SPINAL cord damage has made millions of people disabled and poor, hence there is a need to do something about it.
According to Comprehensive Community Based Rehabilitation in Tanzania (CCBRT), there are 4.2 million people living with disabilities in Tanzania and are among the poorest and most marginalised in society.
The exclusion of people with disabilities from the workplace either through discrimination or inaccessible work environment is estimated to cost Tanzania $480m every year.
To mitigate the situation, Motivation Africa, which is part of Motivation, an international development charity and social enterprise seeks to enable them have independence and opportunities.
Since November 2017 the charity has been working with Kilimanjaro Association of Spinal Cord Injuries (KASI) and Moshi Cooperative University (MoCU) to support people with spinal cord injuries in Kilimanjaro and Arusha regions.
Mr Goodluck Chanyika, a senior official with Motivation in the country, told ‘Daily News’ recently that under a project dubbed ‘Rebuilding Lives, Growing Livelihoods’, it has given people wheelchairs, training and instilling in them new skills so they could earn incomes, live independent lives and provide for their families.
“As part of this project, participants were loaned cameras to take photographs of everyday challenges they face in their homes and communities.
The photos show how difficult it can be to get around towns and cities as a wheelchair user. They also show that people with disabilities can work and achieve great things when they are given opportunities and support,” said Mr Chanyika.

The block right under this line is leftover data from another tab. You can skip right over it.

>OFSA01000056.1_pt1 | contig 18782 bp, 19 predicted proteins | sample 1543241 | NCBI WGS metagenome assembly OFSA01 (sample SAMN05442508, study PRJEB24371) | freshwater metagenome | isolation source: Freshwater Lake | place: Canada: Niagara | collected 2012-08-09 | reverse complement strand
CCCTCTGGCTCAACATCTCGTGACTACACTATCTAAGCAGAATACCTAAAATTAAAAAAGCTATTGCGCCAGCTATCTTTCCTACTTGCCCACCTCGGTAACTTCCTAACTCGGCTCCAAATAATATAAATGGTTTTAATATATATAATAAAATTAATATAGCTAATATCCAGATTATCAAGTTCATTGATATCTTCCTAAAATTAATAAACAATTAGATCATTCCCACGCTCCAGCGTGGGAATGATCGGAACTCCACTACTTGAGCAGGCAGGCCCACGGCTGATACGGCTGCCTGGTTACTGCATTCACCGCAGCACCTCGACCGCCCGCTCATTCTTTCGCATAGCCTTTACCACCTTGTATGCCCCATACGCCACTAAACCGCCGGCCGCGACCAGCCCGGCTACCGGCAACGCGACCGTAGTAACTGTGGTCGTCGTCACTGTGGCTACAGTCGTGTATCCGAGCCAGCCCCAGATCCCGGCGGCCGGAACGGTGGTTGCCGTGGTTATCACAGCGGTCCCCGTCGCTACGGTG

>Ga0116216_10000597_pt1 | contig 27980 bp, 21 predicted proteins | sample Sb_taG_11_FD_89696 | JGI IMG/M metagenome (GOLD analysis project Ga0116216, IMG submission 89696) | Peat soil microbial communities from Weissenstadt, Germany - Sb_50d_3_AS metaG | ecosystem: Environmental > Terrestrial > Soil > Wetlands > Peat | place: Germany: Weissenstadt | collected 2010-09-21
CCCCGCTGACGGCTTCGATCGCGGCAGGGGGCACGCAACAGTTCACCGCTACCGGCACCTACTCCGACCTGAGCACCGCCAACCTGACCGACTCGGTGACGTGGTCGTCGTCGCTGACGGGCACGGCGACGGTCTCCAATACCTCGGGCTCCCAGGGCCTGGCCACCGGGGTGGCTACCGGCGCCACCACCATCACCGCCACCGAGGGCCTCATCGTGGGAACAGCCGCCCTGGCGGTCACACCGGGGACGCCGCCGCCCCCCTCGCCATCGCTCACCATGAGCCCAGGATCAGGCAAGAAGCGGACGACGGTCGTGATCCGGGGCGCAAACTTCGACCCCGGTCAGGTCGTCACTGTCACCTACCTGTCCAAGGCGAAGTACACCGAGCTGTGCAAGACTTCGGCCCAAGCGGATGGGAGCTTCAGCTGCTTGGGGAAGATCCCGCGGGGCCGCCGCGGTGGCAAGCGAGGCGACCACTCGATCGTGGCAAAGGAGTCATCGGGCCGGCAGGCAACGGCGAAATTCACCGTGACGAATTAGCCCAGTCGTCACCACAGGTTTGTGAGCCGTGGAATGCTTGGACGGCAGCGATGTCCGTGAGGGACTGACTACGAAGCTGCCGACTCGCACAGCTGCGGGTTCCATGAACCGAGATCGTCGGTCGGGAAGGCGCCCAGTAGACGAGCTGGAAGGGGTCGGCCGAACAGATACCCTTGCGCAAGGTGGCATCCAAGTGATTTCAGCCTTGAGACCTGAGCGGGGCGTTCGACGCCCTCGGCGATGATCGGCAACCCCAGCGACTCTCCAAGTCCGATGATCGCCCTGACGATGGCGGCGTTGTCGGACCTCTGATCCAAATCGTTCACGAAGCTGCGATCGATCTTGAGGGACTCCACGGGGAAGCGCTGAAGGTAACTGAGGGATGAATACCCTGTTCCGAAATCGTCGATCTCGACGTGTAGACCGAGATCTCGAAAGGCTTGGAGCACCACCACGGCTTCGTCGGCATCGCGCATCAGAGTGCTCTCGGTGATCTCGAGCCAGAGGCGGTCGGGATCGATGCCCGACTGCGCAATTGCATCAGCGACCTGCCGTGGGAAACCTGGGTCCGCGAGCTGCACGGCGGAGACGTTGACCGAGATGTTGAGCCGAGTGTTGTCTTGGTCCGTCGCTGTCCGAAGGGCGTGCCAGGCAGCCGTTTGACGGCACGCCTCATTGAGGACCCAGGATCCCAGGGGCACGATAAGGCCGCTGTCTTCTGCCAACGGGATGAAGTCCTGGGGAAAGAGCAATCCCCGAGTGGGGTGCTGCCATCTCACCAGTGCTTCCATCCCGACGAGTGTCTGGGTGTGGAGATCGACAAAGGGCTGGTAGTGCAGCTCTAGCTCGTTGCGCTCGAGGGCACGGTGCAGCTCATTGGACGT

Motivation has since invited government leaders and revealed an exhibition of photographs as a means to raise public awareness of the disabled rights and inclusion in Tanzania.
The charity aims at providing better information on life with a disability in the country and encourage politicians to formulate laws that create equality for people with disabilities so that they can improve their lives.
Mr Goodwill Linus from Hai District in Kilimanjaro is one of those with spinal cord damage and also KASI chairman who got a disability after falling from a tree.
He has since been trained by Motivation in leadership, financial administration and entrepreneurship. He conducts agricultural activities, keeps livestock and rears chickens.
Another beneficiary is Mr Deo Mushi (25) from Tarakea, Rombo who, became disabled after being knocked down by a car while riding his motorbike on his way to his office in 2017. He has failed to get further treatment due to lack of resources and cooperation from his family. Motivation has provided him with a wheelchair and a layer poultry farm. He has 42 so far.
Another beneficiary is Ms Linda Swai from Moshi Municipal Council who has lived with the challenge since 1993. She has been supported with a retail shop project. She pleads with the government to support them by making public transport more friendly to them. All beneficiaries are provided with wheelchairs.